Sunday, April 17, 2011

Size does matter in social media

Okay, we heard you.

We know now that you really liked our ranking of restaurant operators by their social media activity. But several of you had a problem with one aspect of our methodology for the report, which appeared in print and in an expanded version online.

As you’ve pointed out, sometimes forcefully, how can a six- (or 600-) unit chain compete with the likes of Starbucks or McDonald’s? So is it fair to rate them with the same criteria?

Why not adjust the scores so size is negated—maybe basing the ratings on some sort of per-unit scale instead of by brand name?

What was suggested, in essence, was the equivalent of ranking chains’ marketing budgets by the percentage of their sales, not their absolute dollars.

I promise you that we’ll try to find a way to do that next time. But in the meantime, here’s some solace.
We heard from about 25 operators who used our social media index calculator to see where they’d be on our charts. We added 18, with two yet to be posted. The others were either outside our geographic area—i.e., operating entirely within another country—or not using our criteria to compute their score.

A few social media consultants, apparently upset that neither they nor their clients figured into our report, lectured us about how the research should’ve been done.

The additions are starred on our updated ranking of operators, which now number close to 140. If you take a look at those addenda, you’ll undoubtedly see some unfamiliar names.

Who would’ve thought that Gringo’s, a regional Mexican chain, would finish ahead of brands like Church’s or Tony Roma’s?
It’s a few positions ahead of Iguana, another regional Tex-Mex specialist.

Along with the strong finishes of competitors like Chipotle (#14) , Moe’s (#53) and Qdoba (#58), they prove that New Mex chains are second only to the frozen-yogurt sector in their avid use of social media as a way of connecting with customers. Both those segments are young, growing, and still relatively small, countering the impression that giant brands are the mega-forces in that new realm.

We’ll continue to tweak and evolve our ratings to make our gauges as meaningful as possible.
You may also find yourself being solicited for media-related stories you’d like to see on our website, MonkeyDish.com.

But in the meantime, I encourage you to look beyond the rankings at some of the intelligence that’s embodied in the chart. Recently, for instance, we were part of a Twitter discussion that grew out of the live coverage of the Restaurant Leadership Conference, our top-to-top meeting for chain executives.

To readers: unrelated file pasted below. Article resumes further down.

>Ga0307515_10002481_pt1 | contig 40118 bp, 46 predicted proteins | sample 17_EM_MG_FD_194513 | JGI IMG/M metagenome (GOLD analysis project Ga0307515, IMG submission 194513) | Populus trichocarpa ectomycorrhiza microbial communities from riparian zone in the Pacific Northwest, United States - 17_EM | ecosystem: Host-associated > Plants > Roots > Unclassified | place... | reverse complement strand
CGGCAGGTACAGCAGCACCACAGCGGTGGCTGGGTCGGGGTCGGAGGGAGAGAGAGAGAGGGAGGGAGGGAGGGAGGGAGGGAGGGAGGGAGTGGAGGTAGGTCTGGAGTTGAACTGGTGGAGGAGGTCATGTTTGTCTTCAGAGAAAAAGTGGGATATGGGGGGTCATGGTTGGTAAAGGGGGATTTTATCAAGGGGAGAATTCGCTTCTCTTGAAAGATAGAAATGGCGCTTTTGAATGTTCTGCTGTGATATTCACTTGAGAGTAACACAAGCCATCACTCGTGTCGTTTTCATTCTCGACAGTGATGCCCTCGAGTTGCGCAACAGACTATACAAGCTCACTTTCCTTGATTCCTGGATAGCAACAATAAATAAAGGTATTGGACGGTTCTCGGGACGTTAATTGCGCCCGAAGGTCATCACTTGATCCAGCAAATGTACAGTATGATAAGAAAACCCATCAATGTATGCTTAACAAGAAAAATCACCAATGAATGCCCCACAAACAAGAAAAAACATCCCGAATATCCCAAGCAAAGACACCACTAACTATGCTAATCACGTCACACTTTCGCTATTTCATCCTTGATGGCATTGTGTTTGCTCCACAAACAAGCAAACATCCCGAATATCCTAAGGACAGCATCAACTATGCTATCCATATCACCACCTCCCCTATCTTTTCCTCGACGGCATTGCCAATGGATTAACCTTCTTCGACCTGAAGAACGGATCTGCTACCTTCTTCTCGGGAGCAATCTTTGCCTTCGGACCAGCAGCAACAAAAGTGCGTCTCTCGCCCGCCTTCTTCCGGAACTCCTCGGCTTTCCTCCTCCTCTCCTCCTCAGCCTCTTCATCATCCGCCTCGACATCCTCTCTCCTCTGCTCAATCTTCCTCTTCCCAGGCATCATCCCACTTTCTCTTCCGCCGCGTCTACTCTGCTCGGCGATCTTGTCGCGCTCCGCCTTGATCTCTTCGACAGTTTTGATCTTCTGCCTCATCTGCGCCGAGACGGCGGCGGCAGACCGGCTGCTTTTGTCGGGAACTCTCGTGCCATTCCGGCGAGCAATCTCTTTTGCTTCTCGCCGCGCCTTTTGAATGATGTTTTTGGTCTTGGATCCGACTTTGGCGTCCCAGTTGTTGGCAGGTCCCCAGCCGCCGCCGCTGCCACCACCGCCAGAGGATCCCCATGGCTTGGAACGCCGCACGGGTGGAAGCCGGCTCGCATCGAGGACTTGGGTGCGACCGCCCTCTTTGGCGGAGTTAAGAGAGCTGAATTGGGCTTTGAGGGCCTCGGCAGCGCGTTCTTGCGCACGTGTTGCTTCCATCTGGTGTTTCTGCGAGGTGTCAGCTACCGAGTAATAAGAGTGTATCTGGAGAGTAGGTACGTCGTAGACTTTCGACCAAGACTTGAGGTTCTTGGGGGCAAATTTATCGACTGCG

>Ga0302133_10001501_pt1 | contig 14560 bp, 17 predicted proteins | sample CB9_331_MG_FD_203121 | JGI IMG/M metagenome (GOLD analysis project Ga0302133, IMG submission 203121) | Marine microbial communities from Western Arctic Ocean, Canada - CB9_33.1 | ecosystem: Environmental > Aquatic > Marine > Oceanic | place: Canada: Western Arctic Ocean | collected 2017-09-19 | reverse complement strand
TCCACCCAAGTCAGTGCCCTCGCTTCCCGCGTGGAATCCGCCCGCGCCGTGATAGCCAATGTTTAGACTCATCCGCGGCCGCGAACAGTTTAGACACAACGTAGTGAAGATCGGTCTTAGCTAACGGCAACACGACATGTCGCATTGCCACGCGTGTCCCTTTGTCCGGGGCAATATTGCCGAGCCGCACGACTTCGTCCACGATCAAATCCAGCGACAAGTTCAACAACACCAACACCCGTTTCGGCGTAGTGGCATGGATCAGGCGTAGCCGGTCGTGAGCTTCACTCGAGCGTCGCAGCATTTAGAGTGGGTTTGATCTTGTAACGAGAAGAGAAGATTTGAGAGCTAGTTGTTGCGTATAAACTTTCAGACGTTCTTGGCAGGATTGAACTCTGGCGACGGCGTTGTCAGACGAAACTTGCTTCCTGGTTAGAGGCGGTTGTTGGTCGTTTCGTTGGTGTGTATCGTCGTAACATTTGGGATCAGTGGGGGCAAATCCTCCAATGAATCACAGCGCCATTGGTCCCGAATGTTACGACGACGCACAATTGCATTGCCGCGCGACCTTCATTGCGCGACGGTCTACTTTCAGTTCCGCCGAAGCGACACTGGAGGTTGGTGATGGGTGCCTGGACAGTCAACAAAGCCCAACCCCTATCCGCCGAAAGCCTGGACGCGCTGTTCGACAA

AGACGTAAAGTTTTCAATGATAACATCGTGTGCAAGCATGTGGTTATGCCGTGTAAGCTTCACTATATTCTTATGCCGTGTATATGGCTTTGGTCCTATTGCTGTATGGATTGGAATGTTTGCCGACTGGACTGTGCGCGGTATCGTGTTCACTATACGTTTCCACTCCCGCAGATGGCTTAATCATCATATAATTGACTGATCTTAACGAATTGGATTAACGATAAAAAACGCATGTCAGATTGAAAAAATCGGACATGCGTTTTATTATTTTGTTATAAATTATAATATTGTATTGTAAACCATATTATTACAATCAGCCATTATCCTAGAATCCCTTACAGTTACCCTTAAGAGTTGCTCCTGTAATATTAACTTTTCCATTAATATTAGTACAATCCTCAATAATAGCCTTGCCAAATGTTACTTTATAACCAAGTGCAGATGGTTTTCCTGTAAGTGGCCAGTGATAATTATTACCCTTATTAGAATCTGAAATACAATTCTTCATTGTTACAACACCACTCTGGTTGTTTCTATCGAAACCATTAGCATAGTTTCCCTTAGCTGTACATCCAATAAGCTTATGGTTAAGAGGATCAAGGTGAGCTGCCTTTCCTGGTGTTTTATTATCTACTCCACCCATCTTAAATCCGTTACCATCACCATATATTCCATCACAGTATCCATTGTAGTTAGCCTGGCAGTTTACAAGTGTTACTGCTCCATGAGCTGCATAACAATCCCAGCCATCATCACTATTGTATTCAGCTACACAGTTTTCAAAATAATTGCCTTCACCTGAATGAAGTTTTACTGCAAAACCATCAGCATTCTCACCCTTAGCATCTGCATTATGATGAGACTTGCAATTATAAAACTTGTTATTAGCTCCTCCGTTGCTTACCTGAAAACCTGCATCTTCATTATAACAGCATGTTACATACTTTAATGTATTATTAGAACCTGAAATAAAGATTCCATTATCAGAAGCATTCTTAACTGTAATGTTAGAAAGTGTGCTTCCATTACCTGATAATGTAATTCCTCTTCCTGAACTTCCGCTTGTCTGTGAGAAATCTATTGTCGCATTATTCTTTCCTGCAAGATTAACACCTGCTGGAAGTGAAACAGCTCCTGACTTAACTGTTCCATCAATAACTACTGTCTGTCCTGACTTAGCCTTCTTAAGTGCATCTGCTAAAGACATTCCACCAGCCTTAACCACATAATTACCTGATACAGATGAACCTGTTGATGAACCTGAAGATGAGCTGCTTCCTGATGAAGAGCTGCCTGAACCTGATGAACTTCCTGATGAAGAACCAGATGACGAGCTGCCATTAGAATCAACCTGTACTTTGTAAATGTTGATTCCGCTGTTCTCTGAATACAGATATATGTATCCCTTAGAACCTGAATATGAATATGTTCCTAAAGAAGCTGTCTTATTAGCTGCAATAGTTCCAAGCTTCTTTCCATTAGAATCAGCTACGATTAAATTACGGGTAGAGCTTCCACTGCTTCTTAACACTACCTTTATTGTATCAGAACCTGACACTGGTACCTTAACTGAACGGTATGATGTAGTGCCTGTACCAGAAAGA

One of the speakers suggested that only two social-media postings per month are needed to maintain a conversation with Twitter followers or Facebook fans. It was such a shockingly low number that he was questioned about it during the presentation. Yep, he said. Make one posting a strategic statement, an indication of the brand’s character, and use the other for tactical purposes.

I still disagree with him. But look at the column in our chart that recorded the number of tweets a brand had posted in a 24-hour stretch. You’ll be surprised not only by the low numbers for some big players, but also how much of a disconnection there was with the operator’s overall social media score.

Finally, one correction of sorts: I was informed by a reader that Rick Bayless, one of the industry’s more avid users of Twitter, does have a public Facebook page. We noted that his main Facebook presence, listed under the name Rick Bayless, was open only to friends. A page listed under Chef Rick Bayless had some 16,000 fans.

We think Bayless is making a mistake with that approach. With each of the operators we ranked, I went to considerable lengths to ensure we were scoring the rate-ee’s official page. If that public Bayless page didn’t come up during my hunt, and I was putting in more effort than a casual Facebook user, isn’t he losing an opportunity to connect?

And of course he wasn’t alone in making a Facebook page or Twitter ID difficult to find. If your IDs aren’t prominently featured on your homepage, with links, you’re missing an opportunity.

If you have any other thoughts on our social media report, please drop me a line at promeo@cspnet.com. And if you haven’t yet tried our calculator for gauging your social media index, please do so and let us know the results.

1 comment:

Jim said...

Great job, Peter, as always. When ranking the social media impact of individuals on Twitter, may I suggest that you also consider subtracting "following" from followers for a truer gauge of the person's real connections. For $150 I/you/or anyone can purchase 15,000 followers that I/you/anyone doesn't know providing you follow them back. Quality trumps quantity even on Twitter.